The Gorsuch wreck begins

The word "nuclear" doesn't quite do justice to what appears to lie ahead for Judge Neil M. Gorsuch's nomination to serve on the U.S. Supreme Court. It isn't suddenly blowing up — as would happen with the dropping of a bomb, nuclear or otherwise — so much as it's been a long, drawn-out train wreck that is destined to forever harm everything and everyone associated with it.

By now, most Americans have a pretty strong sense of what lies ahead. The Senate Judiciary Committee's Monday afternoon party-line approval of the nominee to fill the vacancy left by the death of Justice Antonin Scalia nearly 14 months ago means it's now up to the full Senate to decide his fate. Democrats, minus a handful of exceptions, have vowed not only to oppose Judge Gorsuch but to filibuster the nominee. Senate Majority Leader Mitch McConnell has, in turn, promised to change the Senate rules to allow Mr. Gorsuch to be approved on a simple majority vote.


This scenario portends two ugly precedents. No nominee to serve as an associate justice on the Supreme Court has ever been filibustered (Justice Abe Fortas was successfully filibustered from being promoted to chief justice in 1968), and the Senate has never pulled out the "nuclear option" to break a Supreme Court filibuster. Thus, the car wreck is not Judge Gorsuch landing on the nation's highest court (he may be a hard-right conservative, but he's surely not unqualified for the job) but the precedent that is being set. Henceforth, a majority vote is all the Senate needs to approve a Supreme Court nominee; the days of the 60-vote majority appear to be gone.

Thus, the politicization of the judiciary will be complete. Gone will be the desire to nominate judges of broad experience and temperament or even those whose views on controversial issues are uncertain or untested. Now, if a political party has control of both the Senate and the White House, there will be no reason not to cater exclusively to special interests and the most extreme voices of your particular side and their various "litmus test" standards, let alone tolerate any criticism voiced by the opposing party. In these increasingly politically polarized times, the Senate is poised to abandon one of its most important functions — seriously and cautiously deliberating over the qualifications of a Supreme Court justice.


And who is standing up for the principle? Hardly a soul. Senate Minority Leader Chuck Schumer has likened the Republicans to a "cat on the top of a tree" unwilling to back down and prepared to take a self-destructive leap. Senator McConnell has already pointed to the Democrats as being at fault if the nuclear option is let loose. Neither is correct because both are at fault. The Republicans' choice to block President Barack Obama's nominee, Judge Merrick Garland, for 293 days was an especially egregious abuse of the process. But filibustering Judge Gorsuch, a well-qualified appellate court judge — if vague and evasive during his hearings — is not exactly a reasonable, non-partisan choice from a party where blocking anything the detested Donald Trump wants is sure to ingratiate Senate Democrats with core voters.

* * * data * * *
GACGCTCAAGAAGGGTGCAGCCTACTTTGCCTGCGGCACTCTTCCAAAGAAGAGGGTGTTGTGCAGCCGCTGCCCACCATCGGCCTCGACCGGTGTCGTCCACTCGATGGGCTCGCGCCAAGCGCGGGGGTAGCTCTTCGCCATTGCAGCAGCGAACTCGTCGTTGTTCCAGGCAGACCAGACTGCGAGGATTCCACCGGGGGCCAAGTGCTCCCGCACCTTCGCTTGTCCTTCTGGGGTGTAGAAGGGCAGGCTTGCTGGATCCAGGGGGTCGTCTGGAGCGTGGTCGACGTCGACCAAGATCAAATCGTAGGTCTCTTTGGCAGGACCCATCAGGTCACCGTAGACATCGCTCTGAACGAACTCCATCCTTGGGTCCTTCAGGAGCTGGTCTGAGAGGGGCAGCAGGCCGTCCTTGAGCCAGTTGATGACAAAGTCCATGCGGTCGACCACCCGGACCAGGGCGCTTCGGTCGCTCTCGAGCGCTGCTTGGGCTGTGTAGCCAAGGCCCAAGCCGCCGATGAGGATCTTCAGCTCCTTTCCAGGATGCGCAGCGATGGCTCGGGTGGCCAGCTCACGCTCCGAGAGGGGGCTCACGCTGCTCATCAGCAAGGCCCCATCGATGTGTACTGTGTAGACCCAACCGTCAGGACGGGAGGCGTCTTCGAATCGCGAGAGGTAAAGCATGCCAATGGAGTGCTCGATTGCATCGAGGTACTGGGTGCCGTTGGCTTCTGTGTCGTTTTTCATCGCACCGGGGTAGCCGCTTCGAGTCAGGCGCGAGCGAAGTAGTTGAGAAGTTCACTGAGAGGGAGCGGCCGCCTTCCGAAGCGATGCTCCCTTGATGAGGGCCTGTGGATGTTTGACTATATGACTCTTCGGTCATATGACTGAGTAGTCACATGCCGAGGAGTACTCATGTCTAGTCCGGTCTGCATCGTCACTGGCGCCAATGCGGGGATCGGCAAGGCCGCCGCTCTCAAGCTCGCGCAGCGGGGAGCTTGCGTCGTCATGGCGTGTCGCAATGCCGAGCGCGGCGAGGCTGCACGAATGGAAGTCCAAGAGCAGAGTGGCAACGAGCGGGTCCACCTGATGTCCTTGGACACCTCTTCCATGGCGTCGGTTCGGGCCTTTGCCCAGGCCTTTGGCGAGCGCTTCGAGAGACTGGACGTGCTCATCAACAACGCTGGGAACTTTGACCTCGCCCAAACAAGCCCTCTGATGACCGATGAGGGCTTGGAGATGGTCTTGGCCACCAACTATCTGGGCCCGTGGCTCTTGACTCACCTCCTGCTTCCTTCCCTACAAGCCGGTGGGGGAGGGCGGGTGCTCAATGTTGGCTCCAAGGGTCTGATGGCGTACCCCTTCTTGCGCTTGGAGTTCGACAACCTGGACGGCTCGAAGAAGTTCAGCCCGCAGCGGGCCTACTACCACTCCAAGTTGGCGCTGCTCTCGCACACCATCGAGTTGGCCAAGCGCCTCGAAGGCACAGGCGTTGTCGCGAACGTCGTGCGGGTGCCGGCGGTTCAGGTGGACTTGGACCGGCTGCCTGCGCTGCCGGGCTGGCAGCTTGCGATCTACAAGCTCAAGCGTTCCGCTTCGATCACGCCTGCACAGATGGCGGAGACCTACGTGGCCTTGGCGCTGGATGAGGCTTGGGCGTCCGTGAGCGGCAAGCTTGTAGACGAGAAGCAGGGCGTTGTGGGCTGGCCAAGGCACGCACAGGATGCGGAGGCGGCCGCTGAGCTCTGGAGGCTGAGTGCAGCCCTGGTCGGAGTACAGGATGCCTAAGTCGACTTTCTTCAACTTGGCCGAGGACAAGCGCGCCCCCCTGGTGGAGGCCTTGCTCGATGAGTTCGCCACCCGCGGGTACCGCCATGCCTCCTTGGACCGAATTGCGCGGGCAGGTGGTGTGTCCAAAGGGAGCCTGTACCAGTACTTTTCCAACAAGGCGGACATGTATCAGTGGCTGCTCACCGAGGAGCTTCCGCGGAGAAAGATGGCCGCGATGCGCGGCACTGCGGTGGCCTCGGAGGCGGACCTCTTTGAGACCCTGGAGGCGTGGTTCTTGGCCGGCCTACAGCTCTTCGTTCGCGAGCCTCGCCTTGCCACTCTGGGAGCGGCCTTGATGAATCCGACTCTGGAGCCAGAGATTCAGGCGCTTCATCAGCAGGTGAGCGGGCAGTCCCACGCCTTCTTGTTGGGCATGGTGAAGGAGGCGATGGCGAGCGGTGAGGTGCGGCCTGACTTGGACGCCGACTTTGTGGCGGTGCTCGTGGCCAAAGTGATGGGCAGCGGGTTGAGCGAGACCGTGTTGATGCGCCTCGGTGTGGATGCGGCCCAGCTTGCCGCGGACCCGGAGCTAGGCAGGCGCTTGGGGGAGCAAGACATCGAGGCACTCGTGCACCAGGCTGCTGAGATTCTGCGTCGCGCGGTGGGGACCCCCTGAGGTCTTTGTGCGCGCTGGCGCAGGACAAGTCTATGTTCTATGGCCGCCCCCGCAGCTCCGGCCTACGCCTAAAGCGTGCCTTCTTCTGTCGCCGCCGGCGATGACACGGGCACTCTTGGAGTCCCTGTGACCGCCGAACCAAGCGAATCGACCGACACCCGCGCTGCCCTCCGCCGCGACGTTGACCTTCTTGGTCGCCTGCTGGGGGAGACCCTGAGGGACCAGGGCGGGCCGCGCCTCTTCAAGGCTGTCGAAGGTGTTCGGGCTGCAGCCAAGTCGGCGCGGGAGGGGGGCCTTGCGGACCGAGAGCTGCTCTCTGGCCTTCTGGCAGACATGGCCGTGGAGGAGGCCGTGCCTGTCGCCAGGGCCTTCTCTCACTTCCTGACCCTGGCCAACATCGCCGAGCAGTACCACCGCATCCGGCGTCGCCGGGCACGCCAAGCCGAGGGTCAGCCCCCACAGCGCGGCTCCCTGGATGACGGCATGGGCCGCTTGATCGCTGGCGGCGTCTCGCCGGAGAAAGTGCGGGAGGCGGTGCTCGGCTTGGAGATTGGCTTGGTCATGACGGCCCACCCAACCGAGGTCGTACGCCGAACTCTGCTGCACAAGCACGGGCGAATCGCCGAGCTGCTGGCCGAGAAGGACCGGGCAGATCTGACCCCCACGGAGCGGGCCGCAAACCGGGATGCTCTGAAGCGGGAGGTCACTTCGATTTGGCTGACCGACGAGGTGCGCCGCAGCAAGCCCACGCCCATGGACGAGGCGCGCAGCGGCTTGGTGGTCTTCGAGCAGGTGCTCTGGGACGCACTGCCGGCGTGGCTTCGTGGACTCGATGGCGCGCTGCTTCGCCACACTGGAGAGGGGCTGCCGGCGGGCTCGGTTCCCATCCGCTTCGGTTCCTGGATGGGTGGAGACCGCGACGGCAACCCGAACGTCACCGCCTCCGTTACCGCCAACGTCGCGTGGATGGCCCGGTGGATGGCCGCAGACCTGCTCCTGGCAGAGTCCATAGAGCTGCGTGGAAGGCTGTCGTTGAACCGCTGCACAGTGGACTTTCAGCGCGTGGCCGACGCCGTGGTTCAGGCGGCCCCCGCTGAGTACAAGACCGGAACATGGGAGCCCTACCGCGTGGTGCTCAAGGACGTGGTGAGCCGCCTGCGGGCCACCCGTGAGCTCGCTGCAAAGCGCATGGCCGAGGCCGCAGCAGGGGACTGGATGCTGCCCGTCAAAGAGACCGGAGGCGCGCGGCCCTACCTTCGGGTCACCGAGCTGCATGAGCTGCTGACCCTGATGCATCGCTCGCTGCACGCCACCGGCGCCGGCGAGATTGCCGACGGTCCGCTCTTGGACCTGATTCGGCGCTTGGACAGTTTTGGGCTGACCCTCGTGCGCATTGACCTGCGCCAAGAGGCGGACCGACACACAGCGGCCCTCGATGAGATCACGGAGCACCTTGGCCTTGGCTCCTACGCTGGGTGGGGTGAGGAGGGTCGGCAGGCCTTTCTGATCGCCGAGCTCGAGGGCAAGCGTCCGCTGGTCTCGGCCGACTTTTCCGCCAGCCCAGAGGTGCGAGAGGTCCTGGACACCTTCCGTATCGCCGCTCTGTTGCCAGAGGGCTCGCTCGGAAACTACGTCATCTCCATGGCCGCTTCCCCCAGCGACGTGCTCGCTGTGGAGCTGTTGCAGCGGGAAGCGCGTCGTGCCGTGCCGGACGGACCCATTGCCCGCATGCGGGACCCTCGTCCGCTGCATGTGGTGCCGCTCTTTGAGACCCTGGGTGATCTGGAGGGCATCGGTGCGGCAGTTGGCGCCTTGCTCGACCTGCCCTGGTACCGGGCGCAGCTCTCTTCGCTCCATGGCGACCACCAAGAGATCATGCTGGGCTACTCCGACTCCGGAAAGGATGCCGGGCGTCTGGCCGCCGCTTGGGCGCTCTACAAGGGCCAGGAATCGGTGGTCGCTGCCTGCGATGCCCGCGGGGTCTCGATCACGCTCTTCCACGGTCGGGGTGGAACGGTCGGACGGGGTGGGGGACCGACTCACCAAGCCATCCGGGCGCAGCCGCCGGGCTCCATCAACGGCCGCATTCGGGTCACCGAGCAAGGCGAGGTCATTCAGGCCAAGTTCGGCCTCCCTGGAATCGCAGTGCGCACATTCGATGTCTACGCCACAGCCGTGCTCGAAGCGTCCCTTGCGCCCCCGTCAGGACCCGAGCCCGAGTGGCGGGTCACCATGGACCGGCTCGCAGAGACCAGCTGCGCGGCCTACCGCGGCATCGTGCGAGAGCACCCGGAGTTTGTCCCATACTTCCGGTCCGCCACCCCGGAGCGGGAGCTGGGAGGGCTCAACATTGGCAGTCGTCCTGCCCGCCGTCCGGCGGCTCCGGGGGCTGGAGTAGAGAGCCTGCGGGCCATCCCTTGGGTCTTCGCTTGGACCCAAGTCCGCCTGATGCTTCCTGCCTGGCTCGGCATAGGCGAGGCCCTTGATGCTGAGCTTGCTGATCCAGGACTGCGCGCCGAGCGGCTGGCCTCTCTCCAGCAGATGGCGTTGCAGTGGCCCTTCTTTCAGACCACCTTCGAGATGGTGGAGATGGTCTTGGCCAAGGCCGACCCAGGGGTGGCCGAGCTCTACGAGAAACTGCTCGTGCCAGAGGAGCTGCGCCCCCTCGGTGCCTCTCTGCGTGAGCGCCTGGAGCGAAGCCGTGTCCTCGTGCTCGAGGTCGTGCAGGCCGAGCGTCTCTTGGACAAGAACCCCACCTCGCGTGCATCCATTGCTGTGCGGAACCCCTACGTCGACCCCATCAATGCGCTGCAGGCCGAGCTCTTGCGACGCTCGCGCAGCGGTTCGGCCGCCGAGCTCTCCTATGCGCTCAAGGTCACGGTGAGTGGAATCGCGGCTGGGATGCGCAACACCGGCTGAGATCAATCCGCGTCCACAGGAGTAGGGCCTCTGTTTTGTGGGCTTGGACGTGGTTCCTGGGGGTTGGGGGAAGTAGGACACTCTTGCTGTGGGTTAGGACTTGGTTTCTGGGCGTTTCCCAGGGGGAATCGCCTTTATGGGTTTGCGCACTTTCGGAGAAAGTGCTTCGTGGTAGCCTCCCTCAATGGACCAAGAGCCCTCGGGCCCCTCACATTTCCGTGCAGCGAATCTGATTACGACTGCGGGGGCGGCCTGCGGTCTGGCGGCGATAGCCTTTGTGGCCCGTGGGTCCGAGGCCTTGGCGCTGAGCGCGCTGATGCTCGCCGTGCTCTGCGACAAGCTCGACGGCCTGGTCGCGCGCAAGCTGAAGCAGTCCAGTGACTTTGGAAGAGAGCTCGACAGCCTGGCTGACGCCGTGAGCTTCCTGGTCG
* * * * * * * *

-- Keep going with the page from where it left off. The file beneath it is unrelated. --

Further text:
And the injuries and political machinations go on and on. Republicans say this car crash started four years ago with then-Sen. Majority Leader Harry Reid's decision to eliminate filibusters for most nominees — except for those headed to the Supreme Court. Democrats can counter that a near-nuclear option wouldn't have been needed except GOP senators were invoking the filibuster so frequently (and to such a historic level of obstruction) that President Obama simply could not get appeals court judges seated.

Is this really the outcome that both sides want? From here, it's a short walk to the day when whichever party controls the Senate will simply insist the president choose from its list of acceptable nominees. Or hey, why bother with a list? Why not have the caucus select one name and tell the president to put up or shut up whenever there's a Supreme Court opening? If Hillary Clinton had been elected president last year, Sen. Ted Cruz had already promised to oppose whomever she nominated for the length of her term in office.

If neither side will back down unilaterally, then both ought to find a face-saving way to back down in a bipartisan fashion. Let Democrats agree not to filibuster Judge Gorsuch if Republicans agree not to invoke the nuclear option for the remainder of the term, for example. Partisans won't like it. Special interests won't like it. But it's the right thing to do if the nation wants a thoughtful and independent Supreme Court that's been properly vetted and not a bunch of highly partisan choices "rubber stamped," as veteran Sen. Patrick J. Leahy has bemoaned this state of affairs, by the Senate.